CALGARY, Feb. 13, 2012 /CNW/ - The Alberta Electric System Operator
(AESO) responded publicly Monday to the release of a government
initiated report conducted to review its assessment of the transmission
requirements between Edmonton and Calgary.
"As the organization responsible for providing Albertans with a reliable
supply of electricity 24 hours a day, seven days a week, we are pleased
with the findings and recommendations included in the report," says
David Erickson, AESO President and Chief Executive Officer. "Upgrades
are needed in order to preserve the overall reliability of the system."
The committee was established to review the AESO's assessment of the
electricity transmission requirements between Edmonton and Calgary, the
selection of High Voltage Direct Current (HVDC) technology, and the
timing of the projects. The AESO provided the committee with
information about Alberta's electricity market, the need for
transmission development, HVDC technology and a detailed overview of
the planned reinforcement.
"We've seen an incredible rise in Alberta's population over the past
five years, and that's good news for Albertans. Our quality of life
and economic well-being, especially the maintenance and creation of
jobs, depends on an adequate and reliable supply of electricity for all
Albertans, now and into the future." says Erickson.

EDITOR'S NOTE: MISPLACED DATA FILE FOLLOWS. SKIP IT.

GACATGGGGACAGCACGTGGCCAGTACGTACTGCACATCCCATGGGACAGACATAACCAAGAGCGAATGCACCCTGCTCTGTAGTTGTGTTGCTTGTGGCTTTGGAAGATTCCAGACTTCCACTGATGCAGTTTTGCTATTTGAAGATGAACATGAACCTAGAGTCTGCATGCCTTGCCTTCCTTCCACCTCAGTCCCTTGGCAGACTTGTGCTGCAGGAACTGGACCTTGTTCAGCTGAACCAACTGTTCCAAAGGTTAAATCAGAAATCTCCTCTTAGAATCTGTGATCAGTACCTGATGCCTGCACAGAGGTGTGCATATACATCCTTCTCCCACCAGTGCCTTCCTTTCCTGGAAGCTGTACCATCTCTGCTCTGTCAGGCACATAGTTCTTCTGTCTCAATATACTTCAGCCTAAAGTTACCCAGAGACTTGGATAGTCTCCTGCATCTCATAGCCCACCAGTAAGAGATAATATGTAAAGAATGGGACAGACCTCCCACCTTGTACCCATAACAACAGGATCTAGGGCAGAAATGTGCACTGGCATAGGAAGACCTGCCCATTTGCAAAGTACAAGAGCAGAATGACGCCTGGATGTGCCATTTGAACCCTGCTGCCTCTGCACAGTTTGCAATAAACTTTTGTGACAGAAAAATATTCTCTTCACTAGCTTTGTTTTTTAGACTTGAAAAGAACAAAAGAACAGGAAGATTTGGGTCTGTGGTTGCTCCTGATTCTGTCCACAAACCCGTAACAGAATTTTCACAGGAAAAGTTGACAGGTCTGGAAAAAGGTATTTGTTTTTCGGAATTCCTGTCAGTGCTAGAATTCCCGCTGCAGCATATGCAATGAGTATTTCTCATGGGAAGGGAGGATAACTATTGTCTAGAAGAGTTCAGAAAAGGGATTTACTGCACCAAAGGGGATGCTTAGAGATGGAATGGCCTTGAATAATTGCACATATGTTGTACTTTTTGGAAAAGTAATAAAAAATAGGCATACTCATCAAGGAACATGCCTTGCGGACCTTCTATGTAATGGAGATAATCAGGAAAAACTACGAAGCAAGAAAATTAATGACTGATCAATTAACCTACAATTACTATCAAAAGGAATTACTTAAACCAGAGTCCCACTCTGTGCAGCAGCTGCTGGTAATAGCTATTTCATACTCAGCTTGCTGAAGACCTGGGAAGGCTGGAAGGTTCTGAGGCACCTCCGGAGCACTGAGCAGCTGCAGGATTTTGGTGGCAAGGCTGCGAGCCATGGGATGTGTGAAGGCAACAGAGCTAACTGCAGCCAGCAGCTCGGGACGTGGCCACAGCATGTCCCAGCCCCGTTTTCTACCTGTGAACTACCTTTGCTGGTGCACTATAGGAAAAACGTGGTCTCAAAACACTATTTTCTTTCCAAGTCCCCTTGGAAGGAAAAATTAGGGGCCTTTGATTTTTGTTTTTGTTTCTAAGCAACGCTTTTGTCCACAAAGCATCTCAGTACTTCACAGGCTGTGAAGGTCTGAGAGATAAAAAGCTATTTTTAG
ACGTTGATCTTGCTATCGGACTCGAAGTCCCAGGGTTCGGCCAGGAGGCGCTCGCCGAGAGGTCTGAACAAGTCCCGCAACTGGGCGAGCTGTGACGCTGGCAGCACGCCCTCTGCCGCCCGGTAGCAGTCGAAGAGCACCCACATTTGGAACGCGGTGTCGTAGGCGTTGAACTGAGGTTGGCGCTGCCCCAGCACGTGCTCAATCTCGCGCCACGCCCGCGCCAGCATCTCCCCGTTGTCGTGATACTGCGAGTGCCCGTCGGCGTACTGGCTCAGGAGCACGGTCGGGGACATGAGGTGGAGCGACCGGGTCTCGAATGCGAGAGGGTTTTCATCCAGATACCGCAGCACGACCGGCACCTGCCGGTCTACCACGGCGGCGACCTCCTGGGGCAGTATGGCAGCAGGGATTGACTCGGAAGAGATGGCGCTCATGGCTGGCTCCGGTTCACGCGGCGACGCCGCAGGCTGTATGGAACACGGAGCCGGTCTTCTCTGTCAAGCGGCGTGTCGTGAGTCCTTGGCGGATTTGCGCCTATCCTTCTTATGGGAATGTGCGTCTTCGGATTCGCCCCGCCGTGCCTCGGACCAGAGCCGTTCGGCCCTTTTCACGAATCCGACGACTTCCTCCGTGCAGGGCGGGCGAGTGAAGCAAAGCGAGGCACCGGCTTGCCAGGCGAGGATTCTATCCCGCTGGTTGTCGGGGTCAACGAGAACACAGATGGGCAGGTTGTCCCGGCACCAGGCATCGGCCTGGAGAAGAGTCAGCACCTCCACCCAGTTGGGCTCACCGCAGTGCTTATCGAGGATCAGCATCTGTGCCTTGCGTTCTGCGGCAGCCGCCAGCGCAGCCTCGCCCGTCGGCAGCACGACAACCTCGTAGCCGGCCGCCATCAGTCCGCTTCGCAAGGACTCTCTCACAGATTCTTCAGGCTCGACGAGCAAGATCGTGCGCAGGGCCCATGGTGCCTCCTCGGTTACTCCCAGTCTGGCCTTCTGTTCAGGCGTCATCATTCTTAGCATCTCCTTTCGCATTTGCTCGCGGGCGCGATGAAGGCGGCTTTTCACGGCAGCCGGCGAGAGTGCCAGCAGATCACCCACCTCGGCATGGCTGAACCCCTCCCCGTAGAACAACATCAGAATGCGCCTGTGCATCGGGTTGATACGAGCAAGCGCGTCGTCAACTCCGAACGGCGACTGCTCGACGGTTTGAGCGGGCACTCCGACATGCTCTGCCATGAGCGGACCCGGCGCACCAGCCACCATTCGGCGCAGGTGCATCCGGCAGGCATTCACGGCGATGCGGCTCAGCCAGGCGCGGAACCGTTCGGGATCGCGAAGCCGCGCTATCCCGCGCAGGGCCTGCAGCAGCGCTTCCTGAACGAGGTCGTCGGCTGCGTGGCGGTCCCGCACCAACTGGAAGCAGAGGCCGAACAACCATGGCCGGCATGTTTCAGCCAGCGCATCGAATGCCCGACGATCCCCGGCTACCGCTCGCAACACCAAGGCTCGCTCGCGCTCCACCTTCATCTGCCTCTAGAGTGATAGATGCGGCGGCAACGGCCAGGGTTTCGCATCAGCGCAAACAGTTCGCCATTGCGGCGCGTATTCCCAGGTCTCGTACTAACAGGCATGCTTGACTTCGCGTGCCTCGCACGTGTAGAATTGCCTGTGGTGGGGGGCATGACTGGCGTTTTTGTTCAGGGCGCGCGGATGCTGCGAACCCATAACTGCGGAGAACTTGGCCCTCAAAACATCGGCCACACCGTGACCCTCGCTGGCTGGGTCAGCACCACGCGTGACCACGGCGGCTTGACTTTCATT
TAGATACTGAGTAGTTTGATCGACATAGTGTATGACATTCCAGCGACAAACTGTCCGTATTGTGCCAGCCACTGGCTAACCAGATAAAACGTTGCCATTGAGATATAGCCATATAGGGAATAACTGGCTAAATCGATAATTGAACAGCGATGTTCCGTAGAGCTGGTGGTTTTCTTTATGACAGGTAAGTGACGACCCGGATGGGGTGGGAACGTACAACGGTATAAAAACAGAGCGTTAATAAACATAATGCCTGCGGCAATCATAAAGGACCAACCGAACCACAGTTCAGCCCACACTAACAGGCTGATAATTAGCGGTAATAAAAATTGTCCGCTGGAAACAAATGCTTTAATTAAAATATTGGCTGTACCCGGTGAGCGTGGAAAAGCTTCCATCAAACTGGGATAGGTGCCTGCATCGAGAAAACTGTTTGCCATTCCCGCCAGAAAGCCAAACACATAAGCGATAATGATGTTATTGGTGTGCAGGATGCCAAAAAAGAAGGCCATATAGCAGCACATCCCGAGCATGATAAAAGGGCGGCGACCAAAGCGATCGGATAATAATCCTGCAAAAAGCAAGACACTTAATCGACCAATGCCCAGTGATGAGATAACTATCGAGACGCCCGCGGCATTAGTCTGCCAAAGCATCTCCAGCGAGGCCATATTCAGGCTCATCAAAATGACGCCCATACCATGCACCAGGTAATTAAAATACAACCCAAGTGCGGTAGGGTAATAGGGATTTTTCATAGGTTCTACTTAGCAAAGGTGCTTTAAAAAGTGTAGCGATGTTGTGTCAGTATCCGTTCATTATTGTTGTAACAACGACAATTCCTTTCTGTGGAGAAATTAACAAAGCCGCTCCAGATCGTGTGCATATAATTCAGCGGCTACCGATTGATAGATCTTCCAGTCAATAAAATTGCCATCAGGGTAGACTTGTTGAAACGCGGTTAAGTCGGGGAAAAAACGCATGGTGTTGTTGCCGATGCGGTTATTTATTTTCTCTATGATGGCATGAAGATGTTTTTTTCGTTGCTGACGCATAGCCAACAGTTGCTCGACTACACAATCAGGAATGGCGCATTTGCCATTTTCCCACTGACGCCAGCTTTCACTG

"By reinforcing the backbone of our transmission system we are enabling
full competition in the energy market" says Kelly Gunsch,
Vice-President at the AESO. "This provides certainty to those who
invest in new generation projects that they will have the ability to
move their electricity to Alberta households and businesses. It also
provides load with an important signal in a rapidly growing economy."
"By ensuring a robust and unconstrained transmission system, we are
increasing competition, which effectively allows for a lower overall
cost of delivered energy," adds Gunsch.
The AESO considers a number of factors when determining if a project is
in the public's best interest, including minimization of land impacts,
forecasted load growth, efficiency, technical performance, scalability,
operational performance, cost and government policy.
The need for reinforcement between Edmonton and Calgary was originally
identified in 2002. It is required to address issues with reliability,
maximize efficiency, accommodate long-term growth and lead investment
As an independent system operator, the AESO leads the safe, reliable and
economic planning and operation of Alberta's interconnected power
system. The AESO also facilitates Alberta's fair, efficient and openly
competitive wholesale electricity market, which in 2011 had about 164
participants and approximately $8 billion in annual energy
About the AESO
The Alberta Electric System Operator (AESO) acts in the public interest
of Albertans and has no financial interest or investment of any kind in
the power industry.
The AESO is mandated under the Government of Alberta's Transmission
Regulation to ensure a robust transmission system that provides
reliable service to Albertans, attracts new generation, supports
merchant or independent transmission projects, encourages investment in
Alberta and facilitates a competitive energy marketplace.
Alberta's quality of life and economic well-being, especially the
maintenance and creation of jobs, depends on an adequate and reliable
supply of electricity to all Albertans, now and well into the future.
The law obligates the AESO to operate in the public interest. The AESO
considers minimization of land impacts, forecasted load growth,
efficiency, technical performance, scalability and expandability,